Chemicals, pharmaceuticals and electronics touch almost all aspects of our lives. They are drivers in making the biggest trends a reality. Today, these trends are more seismic and fast-acting than ever.
Process industries and electronics companies are re-tooling themselves to cut emissions. They are also trying to be closer to their customers, meet consumer-driven demands, and to communicate a wider sense of social and environmental purpose.
From a high-volume chemical shipment to a personal smartphone: anything that is manufactured in process and electronics industries comes with an emissions' cost. As consumption increases, manufacturers are racing against time to lower their environmental impact at every stage: from raw materials sourcing to product lifespan and circular economy solutions.
However, it is in manufacturing where the biggest gains can be achieved. 70-80% of the lifecycle carbon emissions of an electronic device are created during manufacturing.
This is leading to the rise of full energy management systems, which take a ‘big data’ approach to production efficiency. Through IoT manufacturing devices, the system can monitor energy consumption at a granular level, preventing energy spikes and finding ways to reduce expenditure without jeopardising mission-critical processes.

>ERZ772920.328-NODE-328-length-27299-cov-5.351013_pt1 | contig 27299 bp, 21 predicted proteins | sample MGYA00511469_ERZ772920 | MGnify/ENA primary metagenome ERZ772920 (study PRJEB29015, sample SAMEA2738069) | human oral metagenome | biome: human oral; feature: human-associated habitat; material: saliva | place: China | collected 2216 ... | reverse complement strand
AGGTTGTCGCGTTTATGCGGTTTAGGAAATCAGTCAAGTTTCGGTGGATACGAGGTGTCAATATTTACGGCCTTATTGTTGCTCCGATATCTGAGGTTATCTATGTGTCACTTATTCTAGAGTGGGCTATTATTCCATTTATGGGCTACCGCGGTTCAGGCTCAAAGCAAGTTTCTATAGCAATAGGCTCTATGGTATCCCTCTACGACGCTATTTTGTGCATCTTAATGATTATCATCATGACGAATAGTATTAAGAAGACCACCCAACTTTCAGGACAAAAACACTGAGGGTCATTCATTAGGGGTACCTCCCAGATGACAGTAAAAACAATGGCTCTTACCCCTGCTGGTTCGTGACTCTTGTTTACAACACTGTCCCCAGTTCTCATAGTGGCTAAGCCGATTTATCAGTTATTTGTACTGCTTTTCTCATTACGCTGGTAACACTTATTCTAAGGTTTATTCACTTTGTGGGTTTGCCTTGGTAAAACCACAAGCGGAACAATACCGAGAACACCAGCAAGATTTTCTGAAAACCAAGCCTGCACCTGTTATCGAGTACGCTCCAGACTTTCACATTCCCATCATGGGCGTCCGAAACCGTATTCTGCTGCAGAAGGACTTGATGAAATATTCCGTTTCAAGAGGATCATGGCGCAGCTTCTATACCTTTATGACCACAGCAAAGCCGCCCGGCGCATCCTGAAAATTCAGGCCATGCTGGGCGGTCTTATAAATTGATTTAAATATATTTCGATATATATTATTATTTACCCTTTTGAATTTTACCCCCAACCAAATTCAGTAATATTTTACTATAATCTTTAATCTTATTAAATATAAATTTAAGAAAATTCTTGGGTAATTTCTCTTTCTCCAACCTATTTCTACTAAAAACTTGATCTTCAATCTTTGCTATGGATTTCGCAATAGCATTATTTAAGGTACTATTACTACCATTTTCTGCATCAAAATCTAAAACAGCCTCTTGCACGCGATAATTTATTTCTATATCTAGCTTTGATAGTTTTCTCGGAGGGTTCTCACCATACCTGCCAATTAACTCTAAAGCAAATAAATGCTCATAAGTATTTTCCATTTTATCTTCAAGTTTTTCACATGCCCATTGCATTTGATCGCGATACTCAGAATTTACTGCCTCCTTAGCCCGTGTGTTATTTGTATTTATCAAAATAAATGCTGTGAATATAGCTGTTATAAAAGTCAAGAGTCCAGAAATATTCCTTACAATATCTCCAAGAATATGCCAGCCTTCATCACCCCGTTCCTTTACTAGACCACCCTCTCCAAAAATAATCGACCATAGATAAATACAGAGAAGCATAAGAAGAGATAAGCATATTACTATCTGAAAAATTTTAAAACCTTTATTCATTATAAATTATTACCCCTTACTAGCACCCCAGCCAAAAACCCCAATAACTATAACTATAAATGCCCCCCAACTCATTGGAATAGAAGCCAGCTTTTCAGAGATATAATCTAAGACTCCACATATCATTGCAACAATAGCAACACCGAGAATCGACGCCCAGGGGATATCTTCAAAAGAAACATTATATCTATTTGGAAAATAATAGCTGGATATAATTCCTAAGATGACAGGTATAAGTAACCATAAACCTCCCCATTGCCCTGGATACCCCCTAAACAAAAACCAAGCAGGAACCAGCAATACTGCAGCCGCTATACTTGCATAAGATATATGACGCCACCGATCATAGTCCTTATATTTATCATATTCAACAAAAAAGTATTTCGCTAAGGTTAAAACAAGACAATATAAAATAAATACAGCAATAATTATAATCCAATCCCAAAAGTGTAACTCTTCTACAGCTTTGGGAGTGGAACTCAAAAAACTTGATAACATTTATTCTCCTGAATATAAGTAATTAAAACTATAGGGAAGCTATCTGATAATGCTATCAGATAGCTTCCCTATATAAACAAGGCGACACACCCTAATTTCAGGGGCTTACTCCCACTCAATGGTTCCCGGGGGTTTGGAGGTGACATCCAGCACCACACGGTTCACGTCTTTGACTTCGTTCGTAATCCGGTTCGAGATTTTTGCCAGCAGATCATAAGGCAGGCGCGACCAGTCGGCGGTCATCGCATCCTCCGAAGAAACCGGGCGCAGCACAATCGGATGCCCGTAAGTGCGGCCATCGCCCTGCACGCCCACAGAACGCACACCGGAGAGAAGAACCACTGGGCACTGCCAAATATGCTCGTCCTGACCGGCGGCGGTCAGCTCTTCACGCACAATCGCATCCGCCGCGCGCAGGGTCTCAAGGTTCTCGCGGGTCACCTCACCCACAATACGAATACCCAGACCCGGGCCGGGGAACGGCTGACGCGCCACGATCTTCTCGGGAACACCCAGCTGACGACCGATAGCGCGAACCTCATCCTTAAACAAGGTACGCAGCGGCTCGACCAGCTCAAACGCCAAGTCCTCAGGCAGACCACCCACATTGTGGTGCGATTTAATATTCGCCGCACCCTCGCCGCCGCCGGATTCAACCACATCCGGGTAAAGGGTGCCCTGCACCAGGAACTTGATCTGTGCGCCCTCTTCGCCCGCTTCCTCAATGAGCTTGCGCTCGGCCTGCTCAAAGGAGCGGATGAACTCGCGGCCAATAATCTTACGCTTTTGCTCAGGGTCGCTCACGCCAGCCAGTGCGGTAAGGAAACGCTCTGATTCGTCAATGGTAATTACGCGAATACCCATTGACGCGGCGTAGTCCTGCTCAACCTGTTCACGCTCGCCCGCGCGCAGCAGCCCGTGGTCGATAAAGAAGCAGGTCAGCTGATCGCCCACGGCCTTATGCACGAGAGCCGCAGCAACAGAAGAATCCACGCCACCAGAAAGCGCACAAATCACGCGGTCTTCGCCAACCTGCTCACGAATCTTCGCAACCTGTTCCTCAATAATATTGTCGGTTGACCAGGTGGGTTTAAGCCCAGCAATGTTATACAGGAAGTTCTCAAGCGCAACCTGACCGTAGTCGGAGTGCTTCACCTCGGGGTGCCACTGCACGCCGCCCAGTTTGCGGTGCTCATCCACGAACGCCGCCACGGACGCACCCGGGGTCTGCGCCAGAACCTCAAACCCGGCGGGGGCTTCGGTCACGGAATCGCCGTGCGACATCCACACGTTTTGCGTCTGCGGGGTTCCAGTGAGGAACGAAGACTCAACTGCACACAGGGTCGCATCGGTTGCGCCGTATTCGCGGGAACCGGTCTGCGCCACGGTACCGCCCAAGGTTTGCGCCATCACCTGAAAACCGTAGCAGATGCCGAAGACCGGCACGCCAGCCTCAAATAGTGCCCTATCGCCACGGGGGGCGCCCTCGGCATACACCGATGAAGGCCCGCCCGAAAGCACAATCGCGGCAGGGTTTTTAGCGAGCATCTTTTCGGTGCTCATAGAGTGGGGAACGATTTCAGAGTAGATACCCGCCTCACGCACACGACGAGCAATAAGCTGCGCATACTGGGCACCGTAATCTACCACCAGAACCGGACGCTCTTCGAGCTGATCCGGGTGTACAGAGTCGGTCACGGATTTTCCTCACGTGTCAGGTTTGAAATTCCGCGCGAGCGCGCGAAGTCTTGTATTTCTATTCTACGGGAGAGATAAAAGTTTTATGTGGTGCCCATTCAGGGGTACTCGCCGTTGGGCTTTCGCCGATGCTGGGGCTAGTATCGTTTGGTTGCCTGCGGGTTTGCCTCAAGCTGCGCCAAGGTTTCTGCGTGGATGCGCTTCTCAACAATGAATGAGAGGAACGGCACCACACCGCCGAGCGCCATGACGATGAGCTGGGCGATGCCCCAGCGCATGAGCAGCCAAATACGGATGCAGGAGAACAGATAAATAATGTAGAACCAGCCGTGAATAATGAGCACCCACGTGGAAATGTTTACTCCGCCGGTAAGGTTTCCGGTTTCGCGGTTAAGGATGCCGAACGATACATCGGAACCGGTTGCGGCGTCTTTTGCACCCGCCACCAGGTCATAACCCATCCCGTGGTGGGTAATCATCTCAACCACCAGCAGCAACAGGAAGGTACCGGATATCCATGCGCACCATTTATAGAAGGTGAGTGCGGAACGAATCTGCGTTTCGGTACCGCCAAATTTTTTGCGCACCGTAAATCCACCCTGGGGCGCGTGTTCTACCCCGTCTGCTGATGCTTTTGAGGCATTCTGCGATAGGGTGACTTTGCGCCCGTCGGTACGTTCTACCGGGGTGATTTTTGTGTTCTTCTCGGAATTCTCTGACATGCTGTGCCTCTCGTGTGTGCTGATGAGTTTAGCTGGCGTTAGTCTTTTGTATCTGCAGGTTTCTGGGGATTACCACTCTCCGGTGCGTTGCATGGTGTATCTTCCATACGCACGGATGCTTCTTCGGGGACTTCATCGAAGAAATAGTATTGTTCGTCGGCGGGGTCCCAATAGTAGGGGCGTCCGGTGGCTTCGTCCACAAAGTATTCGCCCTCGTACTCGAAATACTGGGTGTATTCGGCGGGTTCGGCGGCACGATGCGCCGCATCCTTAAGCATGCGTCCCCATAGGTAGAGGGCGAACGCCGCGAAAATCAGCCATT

This end-to-end system can offer a new level of insight into where emissions are really incurred. They are the next generation of climate-smart technology, helping manufacturers comply with regulations, cut costs and meet the demands of sustainability-focused customers.
Merely optimising production is not enough to cut emissions. Entire supply chains need to be optimised. After the disruption caused by the pandemic, companies all over the world are redesigning supply networks to add flexibility, redundancy and a greater degree of localisation.
With a significant rise in raw materials requirements, chemicals and electronics are affected the most. Industry 4.0 solutions can play a key role here: AI to provide insight on optimal timings and reduce downtime, and blockchain to provide transactional transparency. As uptake accelerates, change becomes default rather than an option.